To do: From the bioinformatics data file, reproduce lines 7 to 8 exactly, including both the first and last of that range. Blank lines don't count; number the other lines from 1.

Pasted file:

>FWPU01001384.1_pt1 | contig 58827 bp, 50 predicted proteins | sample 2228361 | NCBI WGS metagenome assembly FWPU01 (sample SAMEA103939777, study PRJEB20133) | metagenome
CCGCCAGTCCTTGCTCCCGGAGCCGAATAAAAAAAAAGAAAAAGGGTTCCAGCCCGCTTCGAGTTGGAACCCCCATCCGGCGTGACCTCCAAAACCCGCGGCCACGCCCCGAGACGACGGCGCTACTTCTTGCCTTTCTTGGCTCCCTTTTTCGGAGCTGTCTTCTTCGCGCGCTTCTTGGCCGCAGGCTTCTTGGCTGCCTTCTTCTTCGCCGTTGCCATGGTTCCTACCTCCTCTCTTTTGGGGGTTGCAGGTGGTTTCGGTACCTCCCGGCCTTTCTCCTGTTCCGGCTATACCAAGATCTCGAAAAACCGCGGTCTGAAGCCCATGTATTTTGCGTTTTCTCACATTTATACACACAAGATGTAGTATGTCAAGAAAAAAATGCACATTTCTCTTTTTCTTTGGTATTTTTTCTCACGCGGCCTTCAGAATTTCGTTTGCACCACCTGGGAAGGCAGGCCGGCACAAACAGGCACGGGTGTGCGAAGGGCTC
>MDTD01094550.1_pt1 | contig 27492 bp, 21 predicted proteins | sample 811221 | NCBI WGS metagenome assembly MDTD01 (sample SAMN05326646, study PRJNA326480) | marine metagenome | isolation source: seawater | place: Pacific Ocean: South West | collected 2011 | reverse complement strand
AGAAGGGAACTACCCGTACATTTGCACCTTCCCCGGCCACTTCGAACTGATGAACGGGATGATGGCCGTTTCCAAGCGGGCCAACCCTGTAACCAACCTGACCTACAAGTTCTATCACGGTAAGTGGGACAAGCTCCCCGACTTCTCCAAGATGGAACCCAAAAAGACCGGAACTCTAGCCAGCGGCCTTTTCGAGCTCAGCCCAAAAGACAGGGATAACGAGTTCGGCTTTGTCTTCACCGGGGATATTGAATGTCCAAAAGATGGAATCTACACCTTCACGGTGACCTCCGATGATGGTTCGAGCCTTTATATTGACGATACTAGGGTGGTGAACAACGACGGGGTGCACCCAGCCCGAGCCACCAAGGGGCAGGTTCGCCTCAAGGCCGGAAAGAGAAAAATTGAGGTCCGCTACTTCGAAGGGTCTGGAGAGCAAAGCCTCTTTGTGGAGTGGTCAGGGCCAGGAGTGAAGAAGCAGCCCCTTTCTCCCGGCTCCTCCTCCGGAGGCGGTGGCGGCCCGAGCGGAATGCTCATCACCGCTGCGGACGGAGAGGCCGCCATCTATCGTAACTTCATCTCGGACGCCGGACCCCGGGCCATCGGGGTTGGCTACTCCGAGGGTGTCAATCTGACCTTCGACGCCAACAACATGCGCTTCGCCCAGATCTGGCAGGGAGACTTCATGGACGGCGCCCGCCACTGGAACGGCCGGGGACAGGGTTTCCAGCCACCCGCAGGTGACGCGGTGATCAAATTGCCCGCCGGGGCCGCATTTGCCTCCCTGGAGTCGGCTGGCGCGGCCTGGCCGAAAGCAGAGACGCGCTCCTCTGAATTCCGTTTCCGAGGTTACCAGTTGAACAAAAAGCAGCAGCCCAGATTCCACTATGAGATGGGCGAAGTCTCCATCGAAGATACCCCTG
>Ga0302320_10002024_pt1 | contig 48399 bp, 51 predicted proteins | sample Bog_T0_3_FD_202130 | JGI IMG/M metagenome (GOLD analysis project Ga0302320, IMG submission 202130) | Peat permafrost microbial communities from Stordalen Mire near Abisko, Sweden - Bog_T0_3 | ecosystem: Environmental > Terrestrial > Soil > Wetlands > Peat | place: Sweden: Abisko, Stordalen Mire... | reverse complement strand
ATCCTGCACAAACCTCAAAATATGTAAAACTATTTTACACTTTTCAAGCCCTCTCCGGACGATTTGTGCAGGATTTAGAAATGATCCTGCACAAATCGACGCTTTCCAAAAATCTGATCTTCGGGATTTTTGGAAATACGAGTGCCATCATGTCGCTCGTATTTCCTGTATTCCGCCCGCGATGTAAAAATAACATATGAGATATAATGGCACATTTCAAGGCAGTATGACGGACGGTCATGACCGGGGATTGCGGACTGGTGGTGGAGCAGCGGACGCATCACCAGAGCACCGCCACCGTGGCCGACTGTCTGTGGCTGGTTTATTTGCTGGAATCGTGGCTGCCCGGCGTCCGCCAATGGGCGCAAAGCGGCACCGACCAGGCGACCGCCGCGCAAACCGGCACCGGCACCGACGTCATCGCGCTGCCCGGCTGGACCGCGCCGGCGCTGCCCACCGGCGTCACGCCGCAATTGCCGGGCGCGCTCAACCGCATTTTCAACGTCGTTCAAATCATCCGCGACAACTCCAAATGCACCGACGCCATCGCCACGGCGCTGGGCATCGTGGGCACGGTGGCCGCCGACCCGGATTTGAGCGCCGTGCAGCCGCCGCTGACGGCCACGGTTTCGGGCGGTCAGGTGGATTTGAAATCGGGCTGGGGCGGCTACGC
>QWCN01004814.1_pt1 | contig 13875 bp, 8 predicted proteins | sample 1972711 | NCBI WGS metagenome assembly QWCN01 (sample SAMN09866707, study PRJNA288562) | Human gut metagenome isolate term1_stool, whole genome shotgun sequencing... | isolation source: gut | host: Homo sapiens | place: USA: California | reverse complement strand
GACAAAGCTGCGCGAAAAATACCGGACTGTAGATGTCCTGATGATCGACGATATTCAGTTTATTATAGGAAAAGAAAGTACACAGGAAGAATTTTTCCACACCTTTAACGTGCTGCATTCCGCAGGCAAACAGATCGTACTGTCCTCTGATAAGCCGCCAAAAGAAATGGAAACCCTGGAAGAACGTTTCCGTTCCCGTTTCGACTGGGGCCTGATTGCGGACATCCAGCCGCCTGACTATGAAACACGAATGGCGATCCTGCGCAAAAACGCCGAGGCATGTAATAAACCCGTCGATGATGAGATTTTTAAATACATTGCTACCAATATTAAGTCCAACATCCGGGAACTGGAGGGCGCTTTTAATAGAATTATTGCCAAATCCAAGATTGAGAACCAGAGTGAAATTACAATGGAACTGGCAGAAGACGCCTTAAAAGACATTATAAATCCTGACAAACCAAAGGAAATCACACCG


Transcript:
>QWCN01004814.1_pt1 | contig 13875 bp, 8 predicted proteins | sample 1972711 | NCBI WGS metagenome assembly QWCN01 (sample SAMN09866707, study PRJNA288562) | Human gut metagenome isolate term1_stool, whole genome shotgun sequencing... | isolation source: gut | host: Homo sapiens | place: USA: California | reverse complement strand
GACAAAGCTGCGCGAAAAATACCGGACTGTAGATGTCCTGATGATCGACGATATTCAGTTTATTATAGGAAAAGAAAGTACACAGGAAGAATTTTTCCACACCTTTAACGTGCTGCATTCCGCAGGCAAACAGATCGTACTGTCCTCTGATAAGCCGCCAAAAGAAATGGAAACCCTGGAAGAACGTTTCCGTTCCCGTTTCGACTGGGGCCTGATTGCGGACATCCAGCCGCCTGACTATGAAACACGAATGGCGATCCTGCGCAAAAACGCCGAGGCATGTAATAAACCCGTCGATGATGAGATTTTTAAATACATTGCTACCAATATTAAGTCCAACATCCGGGAACTGGAGGGCGCTTTTAATAGAATTATTGCCAAATCCAAGATTGAGAACCAGAGTGAAATTACAATGGAACTGGCAGAAGACGCCTTAAAAGACATTATAAATCCTGACAAACCAAAGGAAATCACACCG